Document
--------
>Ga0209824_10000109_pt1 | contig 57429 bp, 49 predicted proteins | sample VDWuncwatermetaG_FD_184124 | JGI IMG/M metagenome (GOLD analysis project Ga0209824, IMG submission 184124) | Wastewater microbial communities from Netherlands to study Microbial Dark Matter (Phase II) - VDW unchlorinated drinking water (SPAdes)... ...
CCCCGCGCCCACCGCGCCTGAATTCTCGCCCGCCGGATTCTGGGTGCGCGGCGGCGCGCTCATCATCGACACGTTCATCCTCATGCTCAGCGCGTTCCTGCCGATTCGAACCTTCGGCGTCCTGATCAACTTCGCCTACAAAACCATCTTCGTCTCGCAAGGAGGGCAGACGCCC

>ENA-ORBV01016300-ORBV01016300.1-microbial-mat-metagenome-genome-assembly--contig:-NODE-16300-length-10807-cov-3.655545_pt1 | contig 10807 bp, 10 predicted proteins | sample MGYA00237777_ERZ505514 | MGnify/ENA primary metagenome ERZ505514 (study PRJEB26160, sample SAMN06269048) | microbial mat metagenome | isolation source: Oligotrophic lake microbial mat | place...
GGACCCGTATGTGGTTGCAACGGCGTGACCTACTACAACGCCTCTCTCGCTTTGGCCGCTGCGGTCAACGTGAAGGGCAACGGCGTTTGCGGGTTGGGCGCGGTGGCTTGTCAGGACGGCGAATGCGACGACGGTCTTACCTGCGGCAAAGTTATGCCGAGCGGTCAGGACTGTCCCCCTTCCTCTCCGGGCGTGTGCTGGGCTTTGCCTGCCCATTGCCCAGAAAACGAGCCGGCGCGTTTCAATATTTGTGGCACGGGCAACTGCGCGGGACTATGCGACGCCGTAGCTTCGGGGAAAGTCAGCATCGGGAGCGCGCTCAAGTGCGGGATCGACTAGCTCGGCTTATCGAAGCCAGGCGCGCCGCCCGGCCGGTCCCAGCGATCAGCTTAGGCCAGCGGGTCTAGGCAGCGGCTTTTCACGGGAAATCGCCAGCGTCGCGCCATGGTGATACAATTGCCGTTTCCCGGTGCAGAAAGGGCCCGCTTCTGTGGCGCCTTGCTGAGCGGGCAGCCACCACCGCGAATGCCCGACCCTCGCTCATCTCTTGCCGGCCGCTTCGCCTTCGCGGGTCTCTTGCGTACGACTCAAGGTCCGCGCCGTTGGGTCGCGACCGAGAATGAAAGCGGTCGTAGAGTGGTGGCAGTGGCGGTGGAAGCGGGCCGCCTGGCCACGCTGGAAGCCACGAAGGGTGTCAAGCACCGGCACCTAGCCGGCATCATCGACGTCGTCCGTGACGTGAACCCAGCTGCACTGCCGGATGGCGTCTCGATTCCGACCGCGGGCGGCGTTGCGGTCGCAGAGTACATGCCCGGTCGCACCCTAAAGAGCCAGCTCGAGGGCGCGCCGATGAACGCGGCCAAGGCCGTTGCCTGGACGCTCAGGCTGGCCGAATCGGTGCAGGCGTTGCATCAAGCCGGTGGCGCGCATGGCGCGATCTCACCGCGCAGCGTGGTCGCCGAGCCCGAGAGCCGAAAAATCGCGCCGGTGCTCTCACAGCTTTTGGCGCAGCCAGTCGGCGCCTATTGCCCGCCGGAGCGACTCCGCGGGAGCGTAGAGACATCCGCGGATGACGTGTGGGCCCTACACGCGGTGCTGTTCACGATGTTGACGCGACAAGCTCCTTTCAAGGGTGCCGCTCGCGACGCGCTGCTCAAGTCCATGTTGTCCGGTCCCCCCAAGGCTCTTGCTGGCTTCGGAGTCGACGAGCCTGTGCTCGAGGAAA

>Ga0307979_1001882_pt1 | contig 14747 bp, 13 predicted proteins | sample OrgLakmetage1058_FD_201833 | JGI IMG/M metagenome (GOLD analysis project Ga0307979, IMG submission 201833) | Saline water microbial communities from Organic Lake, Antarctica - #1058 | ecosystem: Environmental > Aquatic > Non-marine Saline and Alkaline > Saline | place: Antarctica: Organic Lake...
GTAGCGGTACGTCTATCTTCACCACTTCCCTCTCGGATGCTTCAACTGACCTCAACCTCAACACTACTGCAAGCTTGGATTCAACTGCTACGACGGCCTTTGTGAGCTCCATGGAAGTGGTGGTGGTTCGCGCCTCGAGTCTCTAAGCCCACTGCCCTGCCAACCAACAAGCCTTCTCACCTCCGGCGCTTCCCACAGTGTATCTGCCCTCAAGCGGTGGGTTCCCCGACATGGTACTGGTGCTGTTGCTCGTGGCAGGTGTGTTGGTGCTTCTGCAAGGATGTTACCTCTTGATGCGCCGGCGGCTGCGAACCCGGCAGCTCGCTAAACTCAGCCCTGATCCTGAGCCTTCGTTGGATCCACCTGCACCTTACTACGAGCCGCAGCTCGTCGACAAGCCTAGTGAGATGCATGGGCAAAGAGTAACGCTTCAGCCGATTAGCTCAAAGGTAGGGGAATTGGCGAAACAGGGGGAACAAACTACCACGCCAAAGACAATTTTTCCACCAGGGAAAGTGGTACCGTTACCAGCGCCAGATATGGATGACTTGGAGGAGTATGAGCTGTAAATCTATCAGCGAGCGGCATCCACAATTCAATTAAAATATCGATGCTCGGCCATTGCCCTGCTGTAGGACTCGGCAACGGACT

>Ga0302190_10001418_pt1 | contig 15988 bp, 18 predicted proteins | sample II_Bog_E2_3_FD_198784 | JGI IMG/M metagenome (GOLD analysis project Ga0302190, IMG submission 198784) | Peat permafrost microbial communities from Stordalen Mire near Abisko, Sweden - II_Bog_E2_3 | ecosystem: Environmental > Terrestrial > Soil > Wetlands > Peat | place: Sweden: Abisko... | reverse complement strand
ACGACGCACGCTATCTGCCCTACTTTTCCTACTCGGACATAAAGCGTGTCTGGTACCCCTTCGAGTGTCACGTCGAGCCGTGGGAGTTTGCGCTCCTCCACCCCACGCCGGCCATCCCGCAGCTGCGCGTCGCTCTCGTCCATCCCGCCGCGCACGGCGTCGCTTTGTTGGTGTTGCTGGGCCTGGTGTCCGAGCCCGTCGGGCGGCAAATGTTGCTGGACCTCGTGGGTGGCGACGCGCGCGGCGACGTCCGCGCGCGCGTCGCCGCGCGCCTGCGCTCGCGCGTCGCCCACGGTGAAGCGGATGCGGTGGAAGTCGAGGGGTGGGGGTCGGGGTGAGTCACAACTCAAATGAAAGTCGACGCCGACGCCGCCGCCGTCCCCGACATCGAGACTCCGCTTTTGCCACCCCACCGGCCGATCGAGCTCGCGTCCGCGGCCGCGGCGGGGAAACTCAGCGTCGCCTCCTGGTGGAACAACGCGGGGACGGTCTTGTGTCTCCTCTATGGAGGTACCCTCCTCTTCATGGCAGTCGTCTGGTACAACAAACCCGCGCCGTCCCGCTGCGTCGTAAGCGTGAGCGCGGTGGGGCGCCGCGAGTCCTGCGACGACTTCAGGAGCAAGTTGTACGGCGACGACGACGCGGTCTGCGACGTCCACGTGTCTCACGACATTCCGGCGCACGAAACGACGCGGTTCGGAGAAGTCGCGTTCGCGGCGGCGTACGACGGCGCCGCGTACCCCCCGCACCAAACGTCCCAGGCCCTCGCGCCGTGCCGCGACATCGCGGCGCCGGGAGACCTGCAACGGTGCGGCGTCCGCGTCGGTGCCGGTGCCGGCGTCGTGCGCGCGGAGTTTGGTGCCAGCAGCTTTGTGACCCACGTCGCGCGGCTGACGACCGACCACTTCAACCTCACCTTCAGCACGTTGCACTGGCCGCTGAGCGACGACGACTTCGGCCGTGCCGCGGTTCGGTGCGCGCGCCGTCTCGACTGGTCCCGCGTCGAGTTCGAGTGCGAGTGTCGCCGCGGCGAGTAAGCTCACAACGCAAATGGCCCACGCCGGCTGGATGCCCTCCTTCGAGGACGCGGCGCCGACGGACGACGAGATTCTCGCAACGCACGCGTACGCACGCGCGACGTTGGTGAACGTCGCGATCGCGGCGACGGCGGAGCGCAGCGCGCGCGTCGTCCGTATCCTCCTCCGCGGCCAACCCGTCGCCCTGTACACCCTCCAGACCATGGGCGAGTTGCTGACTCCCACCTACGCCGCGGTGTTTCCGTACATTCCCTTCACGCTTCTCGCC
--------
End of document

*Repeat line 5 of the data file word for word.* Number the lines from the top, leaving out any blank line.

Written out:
>Ga0307979_1001882_pt1 | contig 14747 bp, 13 predicted proteins | sample OrgLakmetage1058_FD_201833 | JGI IMG/M metagenome (GOLD analysis project Ga0307979, IMG submission 201833) | Saline water microbial communities from Organic Lake, Antarctica - #1058 | ecosystem: Environmental > Aquatic > Non-marine Saline and Alkaline > Saline | place: Antarctica: Organic Lake...